(Reflections during Holy Week, 2016)
This is Holy Week, and today is Holy Saturday.
Some traditions call this day Great Sabbath or Black Saturday. Black seems accurate. Far more, I think, than ‘Good’ used to describe Friday.
When it comes to the details in the gospel story of Saturday, we get nothing. It’s as if the screen has gone dark.
As we reflect on Holy Week, my question is: What happened on Saturday? Why is it we have such detailed accounts of the events of Friday and Sunday, but know nothing about Saturday?
I wonder what that day must have been like for Jesus. Are we to assume that nothing meaningful happened? Is it by design that this day was ignored in the Gospels?
Yet if you take away Saturday, all you have is a cheap magic trick; and my friends, there was nothing cheap about what happened that weekend. That particular Saturday was a costly day, I argue far more so than Friday.
Before we explore the significance of Saturday, let’s recap our knowledge of Friday and Sunday.
We know a lot about Friday.
We know about the Last Supper and Judas’ betrayal of Jesus for 30 pieces of silver. We know about Jesus’ last meal with his friends and how he washed their feet. We know about Jesus’ secretive arrest and unjust trial. We know Peter, during the arrest, made an attempt at stopping it and cut off the ear of Malchus. We know Jesus put that ear back on. We know that all the disciples scattered and one, Peter, betrayed even knowing Jesus. We’ve read about the excruciating crucifixion and when it was finished. We even learn about the burial his friends were able to give him. We know about the massive stone in front of the tomb, supposedly sealing Jesus in his death.
With detail after gruesome detail, we know a lot about Friday.
We know about Sunday, too.
On Sunday, we know Mary Magdalene was the first to discover Jesus’ empty tomb. We see that John and Peter have to see it for themselves and then they go to tell the others. We hear the angels and Jesus himself ask Mary why she’s crying.
The Gospels share quite a few details about Sunday.
But what happened on Saturday?
Unfortunately, we’re left to speculation about that in-between day. I imagine each disciple was in shock and disbelief, scared and confused, replaying the scenes over and over in the quiet torment of Saturday. There had to have been shame for abandoning Jesus. And there had to have been some finger pointing, too.
They were stuck in Saturday, living the horrors of Friday. Saturday must have been excruciating. From their perspective, every plan they had for their future was shattered. I would think one of the authors would have mentioned something about it. Even a sentence would be nice: “All Sabbath long the disciples talked about the last week and wept.”
But we get nothing.
Not a single detail.
It seems there’s a chapter missing. But when you think about it, there is deep significance in that Saturday.
I believe it’s because Jesus’ greatest suffering for us wasn’t Friday or Sunday, but Saturday. Whatever happened on that day for Jesus was far worse than anything we could ever imagine. And maybe the disciples’ silence on that day is evidence of their own torment.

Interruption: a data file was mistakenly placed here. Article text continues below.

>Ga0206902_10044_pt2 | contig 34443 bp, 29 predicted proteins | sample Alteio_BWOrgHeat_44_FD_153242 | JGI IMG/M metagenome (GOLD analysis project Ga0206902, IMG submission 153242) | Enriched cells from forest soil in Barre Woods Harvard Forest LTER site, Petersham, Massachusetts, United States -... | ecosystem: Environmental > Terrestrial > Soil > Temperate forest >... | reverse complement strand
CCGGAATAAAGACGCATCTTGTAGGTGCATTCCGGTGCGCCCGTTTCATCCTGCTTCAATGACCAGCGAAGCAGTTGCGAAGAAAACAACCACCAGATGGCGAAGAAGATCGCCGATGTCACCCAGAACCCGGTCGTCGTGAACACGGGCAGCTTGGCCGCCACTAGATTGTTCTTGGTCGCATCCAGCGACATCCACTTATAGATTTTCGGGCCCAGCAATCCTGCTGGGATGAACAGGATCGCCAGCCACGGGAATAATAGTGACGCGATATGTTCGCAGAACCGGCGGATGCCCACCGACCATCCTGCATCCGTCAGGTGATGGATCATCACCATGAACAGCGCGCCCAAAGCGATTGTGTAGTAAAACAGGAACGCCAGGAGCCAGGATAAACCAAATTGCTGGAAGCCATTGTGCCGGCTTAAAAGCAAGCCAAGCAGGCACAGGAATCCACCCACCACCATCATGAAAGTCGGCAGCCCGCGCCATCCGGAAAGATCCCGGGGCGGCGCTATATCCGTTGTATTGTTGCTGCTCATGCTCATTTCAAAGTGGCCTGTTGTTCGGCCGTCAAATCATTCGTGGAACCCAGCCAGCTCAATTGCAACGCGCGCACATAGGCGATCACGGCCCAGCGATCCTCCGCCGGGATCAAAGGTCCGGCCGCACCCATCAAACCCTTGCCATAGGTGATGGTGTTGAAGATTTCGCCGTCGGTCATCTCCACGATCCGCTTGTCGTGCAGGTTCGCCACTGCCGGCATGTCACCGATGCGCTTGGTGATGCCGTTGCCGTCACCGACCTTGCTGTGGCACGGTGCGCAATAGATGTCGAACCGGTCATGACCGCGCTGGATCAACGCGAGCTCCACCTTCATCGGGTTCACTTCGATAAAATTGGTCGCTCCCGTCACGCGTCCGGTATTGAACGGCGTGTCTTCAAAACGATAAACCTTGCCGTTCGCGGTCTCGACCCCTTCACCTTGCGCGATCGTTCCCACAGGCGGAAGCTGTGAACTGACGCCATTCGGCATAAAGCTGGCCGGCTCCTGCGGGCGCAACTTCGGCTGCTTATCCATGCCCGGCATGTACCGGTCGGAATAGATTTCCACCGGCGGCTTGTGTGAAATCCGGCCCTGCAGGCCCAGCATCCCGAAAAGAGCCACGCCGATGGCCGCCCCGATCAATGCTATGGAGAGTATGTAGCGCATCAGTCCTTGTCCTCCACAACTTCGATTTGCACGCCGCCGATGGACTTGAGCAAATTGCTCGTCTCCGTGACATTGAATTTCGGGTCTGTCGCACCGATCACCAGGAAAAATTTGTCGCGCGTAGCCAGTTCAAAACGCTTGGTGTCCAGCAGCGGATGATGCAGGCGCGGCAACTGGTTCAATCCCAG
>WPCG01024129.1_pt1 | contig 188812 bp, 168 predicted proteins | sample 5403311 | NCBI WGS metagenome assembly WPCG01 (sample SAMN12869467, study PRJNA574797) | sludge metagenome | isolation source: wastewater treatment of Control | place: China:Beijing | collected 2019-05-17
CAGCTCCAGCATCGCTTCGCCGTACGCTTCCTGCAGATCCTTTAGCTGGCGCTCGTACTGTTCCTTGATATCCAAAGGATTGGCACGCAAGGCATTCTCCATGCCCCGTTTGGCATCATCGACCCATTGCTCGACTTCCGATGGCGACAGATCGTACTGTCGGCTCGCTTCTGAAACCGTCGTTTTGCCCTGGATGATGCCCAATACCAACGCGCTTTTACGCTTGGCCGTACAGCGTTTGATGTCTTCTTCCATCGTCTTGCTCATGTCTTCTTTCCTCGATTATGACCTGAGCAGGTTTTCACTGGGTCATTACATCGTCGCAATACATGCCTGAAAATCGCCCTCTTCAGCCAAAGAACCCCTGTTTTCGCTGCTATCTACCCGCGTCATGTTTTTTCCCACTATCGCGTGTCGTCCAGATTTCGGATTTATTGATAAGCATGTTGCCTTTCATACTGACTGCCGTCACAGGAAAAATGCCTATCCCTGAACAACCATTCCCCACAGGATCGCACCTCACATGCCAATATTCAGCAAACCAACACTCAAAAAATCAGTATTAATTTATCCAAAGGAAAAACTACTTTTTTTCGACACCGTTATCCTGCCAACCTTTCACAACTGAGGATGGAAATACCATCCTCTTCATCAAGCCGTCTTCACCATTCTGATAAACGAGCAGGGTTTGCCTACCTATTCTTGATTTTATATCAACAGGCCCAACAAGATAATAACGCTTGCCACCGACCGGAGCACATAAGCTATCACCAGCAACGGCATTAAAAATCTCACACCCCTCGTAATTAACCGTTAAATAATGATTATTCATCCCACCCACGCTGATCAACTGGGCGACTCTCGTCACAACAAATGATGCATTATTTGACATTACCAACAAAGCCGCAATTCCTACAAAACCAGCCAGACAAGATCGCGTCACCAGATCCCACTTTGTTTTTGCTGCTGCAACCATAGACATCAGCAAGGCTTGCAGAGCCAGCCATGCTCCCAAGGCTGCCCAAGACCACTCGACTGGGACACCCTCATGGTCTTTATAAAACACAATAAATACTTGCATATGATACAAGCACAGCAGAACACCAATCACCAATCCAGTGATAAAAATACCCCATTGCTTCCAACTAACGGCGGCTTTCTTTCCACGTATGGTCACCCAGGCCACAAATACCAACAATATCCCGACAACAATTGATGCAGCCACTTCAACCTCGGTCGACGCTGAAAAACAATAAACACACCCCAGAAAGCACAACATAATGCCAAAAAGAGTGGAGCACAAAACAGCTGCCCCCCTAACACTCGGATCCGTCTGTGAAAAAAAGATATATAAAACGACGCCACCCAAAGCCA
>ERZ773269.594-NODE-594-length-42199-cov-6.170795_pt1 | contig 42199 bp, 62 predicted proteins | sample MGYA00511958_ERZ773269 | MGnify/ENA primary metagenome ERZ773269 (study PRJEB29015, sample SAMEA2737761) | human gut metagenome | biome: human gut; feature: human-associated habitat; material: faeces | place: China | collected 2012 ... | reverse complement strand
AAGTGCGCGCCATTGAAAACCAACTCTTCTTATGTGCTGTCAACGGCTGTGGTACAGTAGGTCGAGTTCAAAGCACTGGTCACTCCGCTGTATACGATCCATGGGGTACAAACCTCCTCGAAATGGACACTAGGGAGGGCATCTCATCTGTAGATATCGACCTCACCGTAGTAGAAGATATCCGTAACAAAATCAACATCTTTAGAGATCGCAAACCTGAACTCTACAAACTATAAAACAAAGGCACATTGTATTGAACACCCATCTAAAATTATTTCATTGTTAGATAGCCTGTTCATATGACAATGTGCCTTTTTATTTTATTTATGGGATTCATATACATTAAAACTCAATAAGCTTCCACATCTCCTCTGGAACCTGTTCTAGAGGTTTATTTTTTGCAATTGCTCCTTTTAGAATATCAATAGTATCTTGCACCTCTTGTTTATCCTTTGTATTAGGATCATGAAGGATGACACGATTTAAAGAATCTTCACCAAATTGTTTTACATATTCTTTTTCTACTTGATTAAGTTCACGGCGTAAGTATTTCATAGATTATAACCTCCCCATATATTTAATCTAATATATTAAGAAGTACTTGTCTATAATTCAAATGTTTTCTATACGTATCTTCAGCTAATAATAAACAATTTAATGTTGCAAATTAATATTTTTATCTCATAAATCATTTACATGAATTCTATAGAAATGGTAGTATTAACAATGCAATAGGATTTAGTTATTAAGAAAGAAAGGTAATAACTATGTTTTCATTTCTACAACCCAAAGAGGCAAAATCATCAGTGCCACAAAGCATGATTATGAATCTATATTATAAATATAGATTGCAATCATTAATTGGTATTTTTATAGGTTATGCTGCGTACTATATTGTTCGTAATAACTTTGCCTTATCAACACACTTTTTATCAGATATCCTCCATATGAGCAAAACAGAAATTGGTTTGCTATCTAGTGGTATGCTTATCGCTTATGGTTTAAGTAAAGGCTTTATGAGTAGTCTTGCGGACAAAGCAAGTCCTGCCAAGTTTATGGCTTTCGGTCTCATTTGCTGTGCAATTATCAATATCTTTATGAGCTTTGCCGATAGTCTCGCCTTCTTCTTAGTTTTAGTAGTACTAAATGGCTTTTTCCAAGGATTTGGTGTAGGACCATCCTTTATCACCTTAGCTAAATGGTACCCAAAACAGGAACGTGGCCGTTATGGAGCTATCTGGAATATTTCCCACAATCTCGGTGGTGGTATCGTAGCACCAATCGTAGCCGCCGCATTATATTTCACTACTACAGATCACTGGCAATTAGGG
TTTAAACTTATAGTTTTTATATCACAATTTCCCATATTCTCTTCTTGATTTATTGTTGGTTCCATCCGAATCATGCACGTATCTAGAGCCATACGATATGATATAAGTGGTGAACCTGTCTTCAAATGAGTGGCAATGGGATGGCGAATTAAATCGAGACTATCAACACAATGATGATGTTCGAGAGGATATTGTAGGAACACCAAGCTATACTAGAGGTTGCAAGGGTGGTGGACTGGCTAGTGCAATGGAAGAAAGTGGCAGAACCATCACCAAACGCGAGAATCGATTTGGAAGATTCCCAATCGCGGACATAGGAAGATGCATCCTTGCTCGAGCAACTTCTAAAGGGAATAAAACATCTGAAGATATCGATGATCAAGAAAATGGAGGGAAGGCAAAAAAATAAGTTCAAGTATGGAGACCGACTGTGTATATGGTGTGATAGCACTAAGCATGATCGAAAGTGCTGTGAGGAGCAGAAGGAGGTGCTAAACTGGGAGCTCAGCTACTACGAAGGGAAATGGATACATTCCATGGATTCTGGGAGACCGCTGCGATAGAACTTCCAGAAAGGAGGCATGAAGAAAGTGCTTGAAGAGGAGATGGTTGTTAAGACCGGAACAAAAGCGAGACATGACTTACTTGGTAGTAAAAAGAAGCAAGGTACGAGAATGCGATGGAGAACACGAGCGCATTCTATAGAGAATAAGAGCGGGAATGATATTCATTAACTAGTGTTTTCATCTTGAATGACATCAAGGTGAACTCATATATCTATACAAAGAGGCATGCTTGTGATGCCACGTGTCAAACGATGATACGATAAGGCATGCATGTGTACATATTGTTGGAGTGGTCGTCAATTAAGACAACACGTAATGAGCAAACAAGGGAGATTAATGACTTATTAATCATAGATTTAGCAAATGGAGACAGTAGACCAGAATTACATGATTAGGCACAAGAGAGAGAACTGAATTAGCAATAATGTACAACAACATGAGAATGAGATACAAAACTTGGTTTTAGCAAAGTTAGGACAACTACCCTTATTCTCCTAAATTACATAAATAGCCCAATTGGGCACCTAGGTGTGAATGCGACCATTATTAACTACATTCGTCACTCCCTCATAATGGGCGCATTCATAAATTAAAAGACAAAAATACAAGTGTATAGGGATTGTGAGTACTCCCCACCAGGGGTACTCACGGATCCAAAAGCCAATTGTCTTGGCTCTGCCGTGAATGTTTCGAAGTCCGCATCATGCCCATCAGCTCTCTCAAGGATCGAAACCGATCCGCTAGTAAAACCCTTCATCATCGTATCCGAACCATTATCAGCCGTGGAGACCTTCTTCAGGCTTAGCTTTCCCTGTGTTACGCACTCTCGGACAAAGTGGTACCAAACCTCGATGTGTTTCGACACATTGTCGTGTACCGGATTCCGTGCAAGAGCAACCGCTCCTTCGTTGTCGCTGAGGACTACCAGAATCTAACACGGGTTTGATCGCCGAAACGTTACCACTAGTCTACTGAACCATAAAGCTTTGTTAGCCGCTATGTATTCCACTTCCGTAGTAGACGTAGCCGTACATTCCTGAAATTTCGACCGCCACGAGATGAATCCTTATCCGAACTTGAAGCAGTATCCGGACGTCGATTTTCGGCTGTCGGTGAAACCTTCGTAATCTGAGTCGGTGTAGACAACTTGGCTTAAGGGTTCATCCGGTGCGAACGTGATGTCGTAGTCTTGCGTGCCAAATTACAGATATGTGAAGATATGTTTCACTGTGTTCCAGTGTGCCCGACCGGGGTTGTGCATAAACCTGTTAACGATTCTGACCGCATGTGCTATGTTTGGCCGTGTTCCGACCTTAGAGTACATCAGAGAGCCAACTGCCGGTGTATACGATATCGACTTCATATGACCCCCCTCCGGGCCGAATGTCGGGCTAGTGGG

Maybe Jesus leaving heaven to come to earth meant he had to live with the ache of ‘the already’ and ‘the not yet’ himself. Maybe that’s what Saturday was all about.
Maybe it’s all part of Jesus’ commitment to love us, too. Even if he knew where the story was ultimately going, he knew he needed to be in the space of transition if we were going to be asked to be in that space, too.
I think there’s something deep in me, and all of creation for that matter, that already has intimate knowledge of Saturday. We just don’t know what to do with the groan that comes from that transitional space.
Maybe underneath the seismic disruption of Saturday lies meaningful treasures you can’t yet imagine or appreciate. Transitions compromise our vision for the future, and just because you can’t see something meaningful doesn’t mean it’s not there.
But you are here.
It’s Saturday; whatever yours may be.
Maybe you are leaning into it.
Or maybe you feel like you’re not.
You feel more like you’re on your heels, pinned down or stuck.
Or maybe you’re working real hard to skip over Saturday – with all its murky confusion – to get to Sunday.
But you are still here.
And somewhere deep in your soul you want to believe that there’s something significant to live for. May that unsettling discontent set you in pursuit of it.
As we reflect on Jesus’ sacrifice on Good Friday and celebrate his resurrection on Easter Sunday, take time today, this Black Saturday, to digest what Jesus may have gone through on that day. Also take time to look at your own ‘Saturdays’.
Saturday’s hold an invitation to accept and it’s about your own transformation. Because deep inside, you are longing to dig up the buried treasure of your deepest desires and transpose them into “now what.”
Welcome to your Saturday.
What a holy day, indeed.